Another bounty from commentor Mike S (now with a Democratic Congressperson):
The backyard glacier/snowfield is almost all gone from our yard here in SE Pennsylvania. The earliest of the spring flower bulbs are blooming and they are cheerful even though they are European immigrants and not native.
These pics were all taken March 11th with my phone and not one of my big cameras. Like my old point and shoot Nikon a phone’s thin camera body makes it easy to take ground level close-ups with a wide field of view and a full depth of field.
Our garden is like a scrapbook. Many of the plants in it were gifts from friends or purchased from nurseries whose owners were/are friends of ours. Many of these good people have passed away, but I remember them every time I walk in our yard thanks to these floral mementos.
In today’s picture set the most cheerful are winter aconites (Eranthis hyemalis) which came from our good friend Anita. The local honeybees were all over them yesterday when the temps made it up to the mid 70s! They are in the buttercup family and look the part.
Next are several Snowdrops (Galanthus species and varieties) which are all variations on a green and white theme. I am a galanthophile, but not a crazy GALANTHOPHILE like some of our gardening friends. We only have about 6 or 7 relatively common varieties.
First my favorites are the giant snowdrops (Galanthus elwesii) which make nice elegant clumps. My best two forms of these were gifts from friends too Dick V. and Jim M. whom I miss very much but they live on in my memory via their plants.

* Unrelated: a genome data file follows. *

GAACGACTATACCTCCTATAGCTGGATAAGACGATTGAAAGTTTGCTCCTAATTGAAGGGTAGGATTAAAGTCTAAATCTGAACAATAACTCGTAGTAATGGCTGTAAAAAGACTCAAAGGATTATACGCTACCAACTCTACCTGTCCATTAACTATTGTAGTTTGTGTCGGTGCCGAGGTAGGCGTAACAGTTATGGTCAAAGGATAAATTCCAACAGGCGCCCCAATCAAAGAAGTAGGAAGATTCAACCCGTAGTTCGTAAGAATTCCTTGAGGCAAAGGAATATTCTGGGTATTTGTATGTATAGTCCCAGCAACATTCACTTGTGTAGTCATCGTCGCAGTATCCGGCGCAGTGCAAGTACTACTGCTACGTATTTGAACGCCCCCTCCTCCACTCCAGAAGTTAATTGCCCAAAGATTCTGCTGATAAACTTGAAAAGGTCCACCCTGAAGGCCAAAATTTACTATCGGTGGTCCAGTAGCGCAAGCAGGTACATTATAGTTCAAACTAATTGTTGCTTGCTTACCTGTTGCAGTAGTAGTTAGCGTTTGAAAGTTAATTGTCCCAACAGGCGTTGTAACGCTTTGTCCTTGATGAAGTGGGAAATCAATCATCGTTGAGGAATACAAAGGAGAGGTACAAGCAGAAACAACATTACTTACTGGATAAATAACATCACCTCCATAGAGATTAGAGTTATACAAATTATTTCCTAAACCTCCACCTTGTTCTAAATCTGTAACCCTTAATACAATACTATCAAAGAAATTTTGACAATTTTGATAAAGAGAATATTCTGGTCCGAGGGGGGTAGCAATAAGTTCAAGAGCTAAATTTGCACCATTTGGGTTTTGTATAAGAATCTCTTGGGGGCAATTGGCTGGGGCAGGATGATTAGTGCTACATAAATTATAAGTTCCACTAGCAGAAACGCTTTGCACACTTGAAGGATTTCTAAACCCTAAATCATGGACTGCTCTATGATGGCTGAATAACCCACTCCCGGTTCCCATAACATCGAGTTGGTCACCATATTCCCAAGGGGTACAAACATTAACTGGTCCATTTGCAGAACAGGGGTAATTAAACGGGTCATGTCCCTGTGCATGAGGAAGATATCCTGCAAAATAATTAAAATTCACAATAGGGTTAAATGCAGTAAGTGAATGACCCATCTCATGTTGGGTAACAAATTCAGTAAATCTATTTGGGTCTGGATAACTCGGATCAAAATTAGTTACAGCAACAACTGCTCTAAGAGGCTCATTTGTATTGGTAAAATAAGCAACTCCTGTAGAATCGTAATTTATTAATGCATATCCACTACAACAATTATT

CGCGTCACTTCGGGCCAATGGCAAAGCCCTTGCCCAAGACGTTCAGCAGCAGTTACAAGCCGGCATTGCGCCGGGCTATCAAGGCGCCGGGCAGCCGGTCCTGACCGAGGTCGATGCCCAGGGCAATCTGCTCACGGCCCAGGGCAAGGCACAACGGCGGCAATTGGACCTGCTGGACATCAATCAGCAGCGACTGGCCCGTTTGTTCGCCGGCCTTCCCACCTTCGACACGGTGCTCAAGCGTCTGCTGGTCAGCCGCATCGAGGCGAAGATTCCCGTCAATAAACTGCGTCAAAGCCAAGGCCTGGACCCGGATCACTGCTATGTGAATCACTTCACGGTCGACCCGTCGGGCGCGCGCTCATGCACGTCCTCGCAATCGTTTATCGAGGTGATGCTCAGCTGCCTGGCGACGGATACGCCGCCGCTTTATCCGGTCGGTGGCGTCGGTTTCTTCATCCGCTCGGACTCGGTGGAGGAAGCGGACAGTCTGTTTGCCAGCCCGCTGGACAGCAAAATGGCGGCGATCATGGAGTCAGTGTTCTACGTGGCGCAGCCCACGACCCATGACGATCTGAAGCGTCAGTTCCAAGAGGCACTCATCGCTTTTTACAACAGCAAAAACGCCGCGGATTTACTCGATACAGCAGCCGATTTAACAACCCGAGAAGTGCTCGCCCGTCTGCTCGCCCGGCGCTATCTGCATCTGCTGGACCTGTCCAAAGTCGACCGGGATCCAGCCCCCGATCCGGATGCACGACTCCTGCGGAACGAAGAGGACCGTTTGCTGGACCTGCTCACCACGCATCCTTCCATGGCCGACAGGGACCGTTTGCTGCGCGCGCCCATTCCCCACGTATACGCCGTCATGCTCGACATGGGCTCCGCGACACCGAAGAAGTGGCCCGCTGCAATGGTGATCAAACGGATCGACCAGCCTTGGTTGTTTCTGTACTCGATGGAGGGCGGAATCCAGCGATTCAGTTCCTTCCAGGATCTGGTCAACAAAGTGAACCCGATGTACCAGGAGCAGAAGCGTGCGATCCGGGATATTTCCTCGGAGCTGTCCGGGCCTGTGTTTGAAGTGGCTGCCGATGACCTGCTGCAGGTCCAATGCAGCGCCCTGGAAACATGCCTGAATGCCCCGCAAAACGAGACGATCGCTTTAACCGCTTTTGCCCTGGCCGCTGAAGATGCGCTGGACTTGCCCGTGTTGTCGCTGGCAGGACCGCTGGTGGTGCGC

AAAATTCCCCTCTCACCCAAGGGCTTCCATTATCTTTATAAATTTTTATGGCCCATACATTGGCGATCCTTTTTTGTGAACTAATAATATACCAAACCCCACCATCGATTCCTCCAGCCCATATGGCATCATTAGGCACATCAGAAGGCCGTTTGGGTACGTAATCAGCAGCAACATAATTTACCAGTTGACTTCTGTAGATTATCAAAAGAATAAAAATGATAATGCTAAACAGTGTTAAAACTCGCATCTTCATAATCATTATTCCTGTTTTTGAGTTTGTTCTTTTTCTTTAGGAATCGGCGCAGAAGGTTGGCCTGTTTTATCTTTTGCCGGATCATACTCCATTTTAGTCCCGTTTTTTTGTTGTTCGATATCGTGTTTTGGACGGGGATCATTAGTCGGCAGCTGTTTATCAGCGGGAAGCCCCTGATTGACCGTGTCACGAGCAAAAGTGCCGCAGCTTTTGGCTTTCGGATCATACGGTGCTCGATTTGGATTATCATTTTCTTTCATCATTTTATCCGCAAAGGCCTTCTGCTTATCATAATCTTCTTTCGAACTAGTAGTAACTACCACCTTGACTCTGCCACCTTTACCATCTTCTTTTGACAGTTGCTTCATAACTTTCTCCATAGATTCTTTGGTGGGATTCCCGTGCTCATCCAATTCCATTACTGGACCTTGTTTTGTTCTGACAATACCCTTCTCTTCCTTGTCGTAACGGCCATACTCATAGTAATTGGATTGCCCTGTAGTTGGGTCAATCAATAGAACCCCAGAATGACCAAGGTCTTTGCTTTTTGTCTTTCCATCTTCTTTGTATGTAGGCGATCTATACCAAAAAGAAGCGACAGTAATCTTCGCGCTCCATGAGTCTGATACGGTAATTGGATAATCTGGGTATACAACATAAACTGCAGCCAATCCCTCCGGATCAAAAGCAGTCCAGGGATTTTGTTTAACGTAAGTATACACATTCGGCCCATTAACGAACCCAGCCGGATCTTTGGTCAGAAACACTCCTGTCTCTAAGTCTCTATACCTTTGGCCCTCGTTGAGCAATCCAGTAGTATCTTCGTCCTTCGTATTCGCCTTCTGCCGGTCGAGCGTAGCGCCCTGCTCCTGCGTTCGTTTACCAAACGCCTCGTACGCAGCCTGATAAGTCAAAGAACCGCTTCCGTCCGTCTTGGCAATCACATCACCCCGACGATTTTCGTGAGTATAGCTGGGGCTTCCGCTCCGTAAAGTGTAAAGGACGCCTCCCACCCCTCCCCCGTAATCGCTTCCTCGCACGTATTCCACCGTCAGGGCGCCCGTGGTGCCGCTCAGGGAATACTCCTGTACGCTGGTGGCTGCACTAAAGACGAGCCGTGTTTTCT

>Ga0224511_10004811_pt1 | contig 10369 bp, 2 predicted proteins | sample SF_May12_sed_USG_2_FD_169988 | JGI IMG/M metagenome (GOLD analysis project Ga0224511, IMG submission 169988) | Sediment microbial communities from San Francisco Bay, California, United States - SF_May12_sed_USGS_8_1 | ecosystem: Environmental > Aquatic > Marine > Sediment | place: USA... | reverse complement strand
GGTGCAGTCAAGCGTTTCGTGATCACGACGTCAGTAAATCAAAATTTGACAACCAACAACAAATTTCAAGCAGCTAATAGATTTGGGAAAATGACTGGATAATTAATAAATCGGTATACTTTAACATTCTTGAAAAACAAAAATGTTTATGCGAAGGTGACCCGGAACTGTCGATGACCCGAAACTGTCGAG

Then the double form of the common snowdrop (Galanthus nivalis) ‘Flore-pleno’ where each stamen has turned petaloid. These aren’t completely sterile, some of these modified stamens still produce pollen as a yellow spot at the tip of some as you can see in the one picture. These plants were left here by a previous property owner and I’ve been spreading them around the yard for the last 36 years!
The last snowdrop is one of the more exotic (but not outrageously expensive) forms. It has green on the outside of the outer petals. It is Galanthus nivalis ‘Scharlockii’. It is putting on a good show this year.
I love crocuses but we can only grow them where the voles can’t easily get at the bulbs and devour them and for us that is in the lawn where the grasses dense roots provide protection. The earliest are the cute, light purple “Tommys” (Crocus tommasinianus) and the Snow Crocus (Crocus chrysanthus) which is named for its early blooming season, not the color although there are white varieties.
Finally I do have some winter blooming hardy Cyclamen although they don’t multiply in our garden like they do in some other places. This is a Cyclamen coum with its three flowers spread out wide beyond the leaves.
I hope you enjoy these pics.
What’s going on in your garden (planning), this week?